Evaluating the trained model on the Davis independent testing set, we obtained AUROC of 0.925. We also used Youden's J statistic to determine the optimal classification threshold (Fig. 6a), which was used for later calculation of confusion matrix metrics (Fig. 6b–e) including “Molecule unseen” (Fig. 6c), “Protein unseen” (Fig. 6d) and “None seen” (Fig. 6e) testing sets. In these “unseen” testing sets, DeepLPI model achieved higher accuracy in "Protein unseen" (Fig. 6d) testing set with AUROC of 0.812, compared to in the “None seen” (Fig. 6e) testing set with AUROC 0.692, and the lowest accuracy was in “Drug unseen” (Fig. 6c) testing set with AUROC 0.618. “Drug unseen” was expected to result in a higher AUROC because of the partial protein knowledge it includes, and the lower AUROC result might arise from the specific drug molecules collection because Davis dataset did not contain sufficient drug molecules. A larger dataset with more drug molecules could lead to better performance as in the BindingDB case.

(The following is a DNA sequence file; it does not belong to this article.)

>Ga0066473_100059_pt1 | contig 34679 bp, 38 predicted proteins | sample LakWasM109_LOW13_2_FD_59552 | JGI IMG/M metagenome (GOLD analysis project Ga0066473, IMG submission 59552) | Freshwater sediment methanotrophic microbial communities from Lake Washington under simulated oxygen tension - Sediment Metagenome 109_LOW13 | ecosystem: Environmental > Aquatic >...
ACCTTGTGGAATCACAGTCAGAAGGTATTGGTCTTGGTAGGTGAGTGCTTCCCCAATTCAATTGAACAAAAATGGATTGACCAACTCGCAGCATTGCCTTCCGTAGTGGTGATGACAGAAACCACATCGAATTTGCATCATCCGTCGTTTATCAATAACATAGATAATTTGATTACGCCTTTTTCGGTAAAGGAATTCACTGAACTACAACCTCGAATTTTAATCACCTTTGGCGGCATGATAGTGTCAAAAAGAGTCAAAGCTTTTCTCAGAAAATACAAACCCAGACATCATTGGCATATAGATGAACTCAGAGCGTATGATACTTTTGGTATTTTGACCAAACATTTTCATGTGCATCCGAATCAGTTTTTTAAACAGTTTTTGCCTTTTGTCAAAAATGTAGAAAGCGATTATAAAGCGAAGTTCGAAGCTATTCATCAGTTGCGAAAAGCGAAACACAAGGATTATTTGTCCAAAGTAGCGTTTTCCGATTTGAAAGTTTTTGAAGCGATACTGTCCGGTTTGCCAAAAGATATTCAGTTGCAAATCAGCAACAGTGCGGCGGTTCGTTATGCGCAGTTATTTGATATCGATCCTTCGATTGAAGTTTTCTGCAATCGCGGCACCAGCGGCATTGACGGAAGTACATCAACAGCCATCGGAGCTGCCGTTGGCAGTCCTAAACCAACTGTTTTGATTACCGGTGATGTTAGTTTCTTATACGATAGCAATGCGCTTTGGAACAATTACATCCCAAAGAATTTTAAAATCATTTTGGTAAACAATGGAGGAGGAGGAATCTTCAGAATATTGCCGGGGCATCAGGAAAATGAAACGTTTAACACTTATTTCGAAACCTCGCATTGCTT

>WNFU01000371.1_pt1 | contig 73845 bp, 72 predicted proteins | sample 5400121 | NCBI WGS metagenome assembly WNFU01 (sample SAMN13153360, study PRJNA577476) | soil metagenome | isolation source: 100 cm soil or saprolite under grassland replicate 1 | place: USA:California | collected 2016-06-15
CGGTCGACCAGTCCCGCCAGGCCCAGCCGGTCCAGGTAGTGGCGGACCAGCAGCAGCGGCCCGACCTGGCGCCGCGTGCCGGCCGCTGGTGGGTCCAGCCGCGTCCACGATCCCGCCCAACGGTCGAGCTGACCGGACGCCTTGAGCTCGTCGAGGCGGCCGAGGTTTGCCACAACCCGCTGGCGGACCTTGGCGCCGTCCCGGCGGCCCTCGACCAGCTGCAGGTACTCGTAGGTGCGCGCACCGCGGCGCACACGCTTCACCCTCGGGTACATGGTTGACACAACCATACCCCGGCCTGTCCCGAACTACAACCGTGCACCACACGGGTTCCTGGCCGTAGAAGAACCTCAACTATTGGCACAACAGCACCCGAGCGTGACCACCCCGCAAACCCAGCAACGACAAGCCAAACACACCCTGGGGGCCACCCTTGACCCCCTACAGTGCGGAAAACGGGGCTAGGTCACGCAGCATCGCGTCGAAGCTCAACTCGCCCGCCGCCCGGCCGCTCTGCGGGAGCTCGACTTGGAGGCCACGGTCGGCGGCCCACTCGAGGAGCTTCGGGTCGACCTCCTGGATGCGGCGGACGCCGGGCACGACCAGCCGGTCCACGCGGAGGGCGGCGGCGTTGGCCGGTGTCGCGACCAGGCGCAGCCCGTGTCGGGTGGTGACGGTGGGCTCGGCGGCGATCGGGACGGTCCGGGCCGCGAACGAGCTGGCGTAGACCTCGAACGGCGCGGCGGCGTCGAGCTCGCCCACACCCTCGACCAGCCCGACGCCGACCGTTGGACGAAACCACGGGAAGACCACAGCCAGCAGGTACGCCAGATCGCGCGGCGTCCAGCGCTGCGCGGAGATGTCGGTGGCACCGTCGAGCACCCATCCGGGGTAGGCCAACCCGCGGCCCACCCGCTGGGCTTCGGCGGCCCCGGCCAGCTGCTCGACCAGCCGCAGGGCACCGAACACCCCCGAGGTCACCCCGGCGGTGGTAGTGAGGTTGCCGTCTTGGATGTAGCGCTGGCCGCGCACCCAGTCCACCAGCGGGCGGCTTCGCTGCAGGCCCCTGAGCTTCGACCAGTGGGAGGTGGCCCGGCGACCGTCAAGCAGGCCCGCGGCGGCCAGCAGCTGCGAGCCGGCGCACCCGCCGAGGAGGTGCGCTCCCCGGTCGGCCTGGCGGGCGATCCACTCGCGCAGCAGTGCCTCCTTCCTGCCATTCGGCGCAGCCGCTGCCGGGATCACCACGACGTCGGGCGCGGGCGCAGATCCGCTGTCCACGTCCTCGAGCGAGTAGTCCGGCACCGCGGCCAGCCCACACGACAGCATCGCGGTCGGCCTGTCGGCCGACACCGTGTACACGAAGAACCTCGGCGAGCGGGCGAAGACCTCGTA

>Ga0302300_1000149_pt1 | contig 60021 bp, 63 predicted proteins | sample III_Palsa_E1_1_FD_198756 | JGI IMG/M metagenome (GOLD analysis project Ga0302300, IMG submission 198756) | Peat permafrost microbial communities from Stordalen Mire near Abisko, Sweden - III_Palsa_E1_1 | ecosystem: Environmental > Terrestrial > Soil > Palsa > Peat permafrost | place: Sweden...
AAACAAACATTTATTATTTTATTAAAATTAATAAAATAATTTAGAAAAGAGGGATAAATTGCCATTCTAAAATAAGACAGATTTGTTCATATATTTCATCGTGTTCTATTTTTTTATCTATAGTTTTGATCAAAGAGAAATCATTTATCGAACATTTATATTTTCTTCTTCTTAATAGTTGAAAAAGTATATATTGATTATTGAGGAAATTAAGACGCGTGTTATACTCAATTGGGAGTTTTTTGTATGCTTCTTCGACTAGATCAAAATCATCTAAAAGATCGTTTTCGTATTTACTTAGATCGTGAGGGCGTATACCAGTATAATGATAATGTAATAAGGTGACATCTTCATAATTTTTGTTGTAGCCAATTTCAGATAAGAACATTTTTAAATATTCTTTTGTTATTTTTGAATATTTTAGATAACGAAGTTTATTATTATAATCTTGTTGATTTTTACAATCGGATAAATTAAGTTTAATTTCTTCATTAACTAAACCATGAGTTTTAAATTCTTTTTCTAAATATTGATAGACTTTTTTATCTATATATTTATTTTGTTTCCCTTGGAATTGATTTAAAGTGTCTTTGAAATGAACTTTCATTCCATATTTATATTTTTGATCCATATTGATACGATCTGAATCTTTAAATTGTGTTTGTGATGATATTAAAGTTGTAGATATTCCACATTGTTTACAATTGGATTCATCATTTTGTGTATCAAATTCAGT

Figure 6
figure 6

The prediction performance of the final DeepLPI model Davis dataset. (a) The ROC curve and the determined optimal threshold. (b) Confusion matrix based on the optimal threshold on the combined "unseen" testing sets. (c–e) Confusion matrix and performance metrics on the three unseen drug/protein testsets: (c) Molecule unseen, (d) Protein unseen and (e) None seen.